> for avoiding a corner case behaviour over a solution that is
> complex, fragile and full of layering violations any day of the
> weeks.

I spent time last week benchmarking both implementations with various
combinations of icache and page cache size proportions.

You're right that most workloads don't care. But there are workloads
that do, and for them the behavior can become pathological during
drop-behind reclaim.

Page cache reclaim has two modes: 1. Workingset transitions where we
flush out the old as quickly as possible and 2. Streaming buffered IO
that doesn't benefit from caching, and so gets confined to the
smallest possible amount of memory without touching active pages.

During 1. we may rotate busy inodes a few times until their page cache
disappears. This isn't great, but at least temporary.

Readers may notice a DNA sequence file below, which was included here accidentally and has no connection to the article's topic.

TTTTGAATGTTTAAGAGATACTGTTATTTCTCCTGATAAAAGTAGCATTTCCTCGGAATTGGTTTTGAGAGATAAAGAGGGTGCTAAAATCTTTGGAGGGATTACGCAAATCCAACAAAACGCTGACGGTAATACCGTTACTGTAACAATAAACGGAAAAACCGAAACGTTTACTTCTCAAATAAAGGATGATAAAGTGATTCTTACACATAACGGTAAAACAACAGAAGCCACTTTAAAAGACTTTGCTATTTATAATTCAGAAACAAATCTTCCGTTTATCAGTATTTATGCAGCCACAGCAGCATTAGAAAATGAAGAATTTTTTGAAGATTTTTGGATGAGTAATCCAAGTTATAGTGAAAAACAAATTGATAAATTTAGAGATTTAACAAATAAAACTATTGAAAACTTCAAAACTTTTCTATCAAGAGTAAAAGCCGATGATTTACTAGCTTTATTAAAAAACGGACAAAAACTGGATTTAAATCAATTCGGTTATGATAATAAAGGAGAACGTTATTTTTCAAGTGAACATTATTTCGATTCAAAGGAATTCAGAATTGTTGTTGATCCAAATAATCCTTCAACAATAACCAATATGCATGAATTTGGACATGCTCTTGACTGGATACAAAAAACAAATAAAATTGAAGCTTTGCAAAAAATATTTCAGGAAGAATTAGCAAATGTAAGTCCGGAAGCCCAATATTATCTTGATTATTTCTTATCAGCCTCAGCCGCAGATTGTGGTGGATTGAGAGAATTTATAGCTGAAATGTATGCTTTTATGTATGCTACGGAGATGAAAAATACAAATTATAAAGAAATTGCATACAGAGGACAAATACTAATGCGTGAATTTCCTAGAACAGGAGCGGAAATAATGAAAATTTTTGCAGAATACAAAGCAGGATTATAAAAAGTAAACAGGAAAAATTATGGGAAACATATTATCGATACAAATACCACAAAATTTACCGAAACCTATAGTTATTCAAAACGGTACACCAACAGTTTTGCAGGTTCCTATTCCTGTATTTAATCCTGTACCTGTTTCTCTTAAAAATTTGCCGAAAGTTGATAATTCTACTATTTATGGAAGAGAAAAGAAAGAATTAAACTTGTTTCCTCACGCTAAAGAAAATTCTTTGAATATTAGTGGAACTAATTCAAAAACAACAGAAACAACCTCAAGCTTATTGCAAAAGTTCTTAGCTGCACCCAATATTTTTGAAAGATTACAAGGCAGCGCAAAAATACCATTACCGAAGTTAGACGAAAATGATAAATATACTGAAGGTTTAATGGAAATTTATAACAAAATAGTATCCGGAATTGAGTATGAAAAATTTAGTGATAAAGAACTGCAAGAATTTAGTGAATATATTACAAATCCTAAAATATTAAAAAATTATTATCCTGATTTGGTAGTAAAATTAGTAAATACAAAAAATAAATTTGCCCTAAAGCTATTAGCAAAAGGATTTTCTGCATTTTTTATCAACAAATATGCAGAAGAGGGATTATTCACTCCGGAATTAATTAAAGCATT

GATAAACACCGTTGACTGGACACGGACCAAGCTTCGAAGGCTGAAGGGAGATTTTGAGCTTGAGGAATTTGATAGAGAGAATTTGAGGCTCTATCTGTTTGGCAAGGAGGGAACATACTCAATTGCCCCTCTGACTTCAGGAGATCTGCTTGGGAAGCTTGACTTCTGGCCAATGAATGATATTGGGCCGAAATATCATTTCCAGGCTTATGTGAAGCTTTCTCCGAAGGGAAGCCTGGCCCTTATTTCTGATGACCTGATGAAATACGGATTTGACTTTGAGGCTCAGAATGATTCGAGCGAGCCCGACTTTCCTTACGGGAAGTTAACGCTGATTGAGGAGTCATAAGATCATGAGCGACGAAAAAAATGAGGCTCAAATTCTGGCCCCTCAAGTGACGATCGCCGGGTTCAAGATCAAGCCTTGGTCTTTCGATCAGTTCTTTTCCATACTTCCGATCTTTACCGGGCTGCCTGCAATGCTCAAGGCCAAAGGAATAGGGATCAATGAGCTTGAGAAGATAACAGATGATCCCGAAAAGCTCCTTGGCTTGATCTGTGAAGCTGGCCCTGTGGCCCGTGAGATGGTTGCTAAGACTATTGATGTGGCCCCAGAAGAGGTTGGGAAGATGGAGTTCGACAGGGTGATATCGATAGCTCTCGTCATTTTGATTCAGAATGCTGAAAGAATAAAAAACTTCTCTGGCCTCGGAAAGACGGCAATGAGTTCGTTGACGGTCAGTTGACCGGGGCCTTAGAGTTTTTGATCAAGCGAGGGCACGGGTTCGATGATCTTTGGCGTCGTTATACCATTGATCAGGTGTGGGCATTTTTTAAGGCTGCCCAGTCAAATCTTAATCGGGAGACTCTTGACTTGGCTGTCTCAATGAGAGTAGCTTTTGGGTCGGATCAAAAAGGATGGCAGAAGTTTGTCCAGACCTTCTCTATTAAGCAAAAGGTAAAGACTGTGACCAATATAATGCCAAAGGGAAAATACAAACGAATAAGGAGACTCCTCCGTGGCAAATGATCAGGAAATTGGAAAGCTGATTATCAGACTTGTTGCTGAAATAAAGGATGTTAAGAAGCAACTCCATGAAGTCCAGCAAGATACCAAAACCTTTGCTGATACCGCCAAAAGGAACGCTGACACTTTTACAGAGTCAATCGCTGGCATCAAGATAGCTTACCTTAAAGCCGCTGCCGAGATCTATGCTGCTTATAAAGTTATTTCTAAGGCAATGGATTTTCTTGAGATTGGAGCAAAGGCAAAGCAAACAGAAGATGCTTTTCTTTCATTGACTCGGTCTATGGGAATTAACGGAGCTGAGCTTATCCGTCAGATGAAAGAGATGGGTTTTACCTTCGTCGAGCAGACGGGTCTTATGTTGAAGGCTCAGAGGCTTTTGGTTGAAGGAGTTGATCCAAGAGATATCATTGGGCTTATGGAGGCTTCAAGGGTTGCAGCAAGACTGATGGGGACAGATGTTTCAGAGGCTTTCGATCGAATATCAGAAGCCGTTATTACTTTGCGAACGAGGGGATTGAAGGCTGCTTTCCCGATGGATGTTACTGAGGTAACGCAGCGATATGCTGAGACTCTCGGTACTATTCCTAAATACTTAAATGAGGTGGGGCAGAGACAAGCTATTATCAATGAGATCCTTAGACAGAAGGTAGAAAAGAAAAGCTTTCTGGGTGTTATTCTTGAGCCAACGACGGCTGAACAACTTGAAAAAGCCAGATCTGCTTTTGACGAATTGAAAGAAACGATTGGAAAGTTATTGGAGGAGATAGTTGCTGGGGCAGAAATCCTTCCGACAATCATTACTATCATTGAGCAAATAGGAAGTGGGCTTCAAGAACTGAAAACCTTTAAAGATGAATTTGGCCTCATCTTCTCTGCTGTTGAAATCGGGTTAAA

The issue is 2. We may do drop-behind reclaim for extended periods of
time, during which the cache workingset remains completely untouched
and the corresponding inodes never become eligible for freeing.
Rotating them over and over represents a continuous parasitic drag on
reclaim. Depending on the proportions between the icache and the
inactive cache list, this drag can make up a sizable portion or even
the majority of overall CPU consumed by reclaim. (And if you recall
the discussion around RWF_UNCACHED, dropbehind reclaim is already
bottlenecked on CPU with decent IO devices.)

My test is doing drop-behind reclaim while most memory is filled with
a cache workingset that is held by an increasing number of inodes. The
first number here is the inodes, the second is the active pages held
by each:

 1,000 * 3072 pages:  0.39%     0.05%  kswapd0          [kernel.kallsyms]   [k] shrink_slab
 10,000 * 307 pages:  0.39%     0.04%  kswapd0          [kernel.kallsyms]   [k] shrink_slab
 100,000 * 32 pages:  1.29%     0.05%  kswapd0          [kernel.kallsyms]   [k] shrink_slab
 500,000 *  6 pages: 11.36%     0.08%  kswapd0          [kernel.kallsyms]   [k] shrink_slab
1,000,000 * 3 pages: 26.40%     0.04%  kswapd0          [kernel.kallsyms]   [k] shrink_slab
1,500,000 * 2 pages: 42.97%     0.00%  kswapd0          [kernel.kallsyms]   [k] shrink_slab